“Blasphemy, Certees” snaps his companion, harshly viewing my spearmen. “But, that's the short of it for Cyprus entitled women.” The satrap is an Egyptian, tall and fair , a breed of the Nile delta and if Pharaohs man one of efficient mercantile presence. “Welcome Cibias We received your messenger. I am Achen. We had a plague ship try to harbor last year, damn the Syrian freebooters and we burned it and everyone aboard. Yet a few men managed swimming to shore so we burned sulfur and poison oak soaked in Quicksilver for a week at every street-corner. Our people remained inside their own doors; ten Salamis natives died, no more, Ra have mercy.”
I pulled back our guard and open-handed stepped forward. “We met up with the Syrian leaving your channel. I understand he runs slaves; keeps them chained in the bilges where plague hides.”
“Cargo is nothing to us.” Achen smiled slyly. “Yes indeed your compatriot Doron just left with new foremast tackle. He Captains a modern craft.... a man very impressive to be around … ”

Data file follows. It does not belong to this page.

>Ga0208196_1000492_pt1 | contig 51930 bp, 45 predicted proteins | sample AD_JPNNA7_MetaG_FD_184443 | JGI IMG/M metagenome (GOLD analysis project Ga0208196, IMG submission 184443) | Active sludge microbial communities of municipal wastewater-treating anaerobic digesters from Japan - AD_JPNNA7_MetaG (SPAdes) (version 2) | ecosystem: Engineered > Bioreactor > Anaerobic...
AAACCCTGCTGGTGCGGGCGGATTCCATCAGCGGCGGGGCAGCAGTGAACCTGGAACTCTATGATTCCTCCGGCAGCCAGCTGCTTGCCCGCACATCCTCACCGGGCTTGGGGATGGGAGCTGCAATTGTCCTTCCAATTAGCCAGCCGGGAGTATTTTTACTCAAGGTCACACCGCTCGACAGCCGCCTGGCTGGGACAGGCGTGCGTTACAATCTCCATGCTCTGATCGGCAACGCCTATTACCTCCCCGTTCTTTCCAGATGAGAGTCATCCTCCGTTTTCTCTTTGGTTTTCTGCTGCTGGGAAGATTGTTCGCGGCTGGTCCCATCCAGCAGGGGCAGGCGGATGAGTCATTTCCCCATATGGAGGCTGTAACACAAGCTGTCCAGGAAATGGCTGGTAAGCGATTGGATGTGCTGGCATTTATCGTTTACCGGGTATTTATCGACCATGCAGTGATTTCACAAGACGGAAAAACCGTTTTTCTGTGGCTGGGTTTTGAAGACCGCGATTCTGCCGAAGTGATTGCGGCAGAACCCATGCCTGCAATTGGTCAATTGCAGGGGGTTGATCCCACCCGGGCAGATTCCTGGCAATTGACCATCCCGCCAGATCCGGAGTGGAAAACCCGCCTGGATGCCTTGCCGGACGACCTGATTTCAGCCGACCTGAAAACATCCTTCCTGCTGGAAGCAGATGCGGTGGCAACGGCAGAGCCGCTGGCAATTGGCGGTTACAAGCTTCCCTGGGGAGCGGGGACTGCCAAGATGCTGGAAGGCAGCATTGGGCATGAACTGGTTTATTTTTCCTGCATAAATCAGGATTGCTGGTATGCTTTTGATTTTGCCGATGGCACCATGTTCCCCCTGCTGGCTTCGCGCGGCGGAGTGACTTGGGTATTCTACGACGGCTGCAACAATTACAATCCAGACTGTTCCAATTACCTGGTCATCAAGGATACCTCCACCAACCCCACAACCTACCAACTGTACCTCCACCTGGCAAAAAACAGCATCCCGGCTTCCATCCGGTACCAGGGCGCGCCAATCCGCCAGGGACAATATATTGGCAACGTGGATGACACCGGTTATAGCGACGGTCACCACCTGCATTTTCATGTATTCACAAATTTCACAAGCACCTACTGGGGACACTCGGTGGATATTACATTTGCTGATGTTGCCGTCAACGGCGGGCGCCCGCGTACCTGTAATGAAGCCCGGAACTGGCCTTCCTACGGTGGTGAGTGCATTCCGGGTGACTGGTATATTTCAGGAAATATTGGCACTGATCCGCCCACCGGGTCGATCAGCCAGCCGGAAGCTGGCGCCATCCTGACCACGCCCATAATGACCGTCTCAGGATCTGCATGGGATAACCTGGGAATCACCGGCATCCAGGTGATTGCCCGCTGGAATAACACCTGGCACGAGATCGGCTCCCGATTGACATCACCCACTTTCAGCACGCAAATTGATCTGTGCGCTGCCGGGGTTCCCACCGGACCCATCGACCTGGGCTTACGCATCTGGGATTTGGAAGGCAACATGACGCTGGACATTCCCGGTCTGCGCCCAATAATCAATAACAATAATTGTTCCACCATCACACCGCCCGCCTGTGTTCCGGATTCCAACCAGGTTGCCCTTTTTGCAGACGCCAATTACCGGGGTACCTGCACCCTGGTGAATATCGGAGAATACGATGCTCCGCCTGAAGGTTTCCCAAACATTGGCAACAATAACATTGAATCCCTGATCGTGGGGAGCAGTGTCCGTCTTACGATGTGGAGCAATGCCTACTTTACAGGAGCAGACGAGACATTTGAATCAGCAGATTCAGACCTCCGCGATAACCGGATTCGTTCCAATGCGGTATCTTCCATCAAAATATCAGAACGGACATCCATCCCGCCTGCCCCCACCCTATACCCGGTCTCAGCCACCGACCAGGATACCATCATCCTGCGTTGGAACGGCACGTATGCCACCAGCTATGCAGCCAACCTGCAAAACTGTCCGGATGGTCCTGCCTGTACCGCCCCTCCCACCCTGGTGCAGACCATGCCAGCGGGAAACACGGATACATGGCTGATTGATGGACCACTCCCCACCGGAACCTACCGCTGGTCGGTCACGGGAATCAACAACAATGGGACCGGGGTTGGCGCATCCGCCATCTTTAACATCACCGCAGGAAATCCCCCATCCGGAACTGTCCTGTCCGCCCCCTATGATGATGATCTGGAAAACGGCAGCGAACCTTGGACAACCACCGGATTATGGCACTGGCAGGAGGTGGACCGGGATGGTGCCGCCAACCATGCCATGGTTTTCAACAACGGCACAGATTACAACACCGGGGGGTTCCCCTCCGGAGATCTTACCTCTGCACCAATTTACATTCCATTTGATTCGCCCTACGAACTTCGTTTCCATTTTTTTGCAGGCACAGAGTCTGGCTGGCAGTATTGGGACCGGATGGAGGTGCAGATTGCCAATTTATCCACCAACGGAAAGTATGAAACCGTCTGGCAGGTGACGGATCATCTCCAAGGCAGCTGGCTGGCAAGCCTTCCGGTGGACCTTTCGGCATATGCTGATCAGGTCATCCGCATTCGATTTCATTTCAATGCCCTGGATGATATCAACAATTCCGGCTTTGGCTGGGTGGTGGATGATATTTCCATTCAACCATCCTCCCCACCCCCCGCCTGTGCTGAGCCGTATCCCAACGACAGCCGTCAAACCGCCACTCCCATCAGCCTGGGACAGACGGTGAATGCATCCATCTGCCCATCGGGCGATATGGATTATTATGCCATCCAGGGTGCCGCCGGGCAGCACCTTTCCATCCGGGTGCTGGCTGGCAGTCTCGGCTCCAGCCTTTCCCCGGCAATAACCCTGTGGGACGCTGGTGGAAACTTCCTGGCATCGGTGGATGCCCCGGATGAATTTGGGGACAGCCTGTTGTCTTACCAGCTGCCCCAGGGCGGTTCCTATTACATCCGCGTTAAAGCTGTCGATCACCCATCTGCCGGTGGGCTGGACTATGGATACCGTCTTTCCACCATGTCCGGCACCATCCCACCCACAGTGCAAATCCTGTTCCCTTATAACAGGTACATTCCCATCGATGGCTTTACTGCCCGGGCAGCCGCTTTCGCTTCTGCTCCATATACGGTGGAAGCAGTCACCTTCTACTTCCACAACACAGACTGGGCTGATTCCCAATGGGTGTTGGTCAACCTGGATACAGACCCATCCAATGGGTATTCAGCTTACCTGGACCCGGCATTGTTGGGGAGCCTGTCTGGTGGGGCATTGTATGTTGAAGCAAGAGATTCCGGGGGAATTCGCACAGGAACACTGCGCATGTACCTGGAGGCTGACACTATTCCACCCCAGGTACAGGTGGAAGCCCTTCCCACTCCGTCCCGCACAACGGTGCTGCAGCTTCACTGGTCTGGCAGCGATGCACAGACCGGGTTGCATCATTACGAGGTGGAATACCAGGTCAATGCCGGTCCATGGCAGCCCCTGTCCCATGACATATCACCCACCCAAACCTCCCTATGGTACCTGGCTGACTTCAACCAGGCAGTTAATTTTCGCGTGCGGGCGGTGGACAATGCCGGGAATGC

Not around me. “Achen I'd be more careful with my impressions. I saw the outer harbor damage. Somebody tore you up tit to anus! Now Doron leaving so soon after after the attack … some men would wonder ...”:
“Attackers? We crushed them,” Achen said calmly.
“Crushed, eh? Couldn't stop them from destroying the lighthouse.”
“Glass is cheap.”
“When will the Egyptian guilds pour you a new mirror?” Achen frowned. I continued. “An entitled guild, like your whores those Nile glass-melters. Cost the Rhodians three hundred silver stators and three years to get one silver painted mirror the size of a serving plate.”
“We try to stay up to date,” Achen smirked. “As to your fellow trade council sailor we have been told Greeks have their odd ways when sailing north.”
'North' , I thought one deception after another. “North you say … well, I figured Egypt was their next port, but who knows better. Not Cretans.”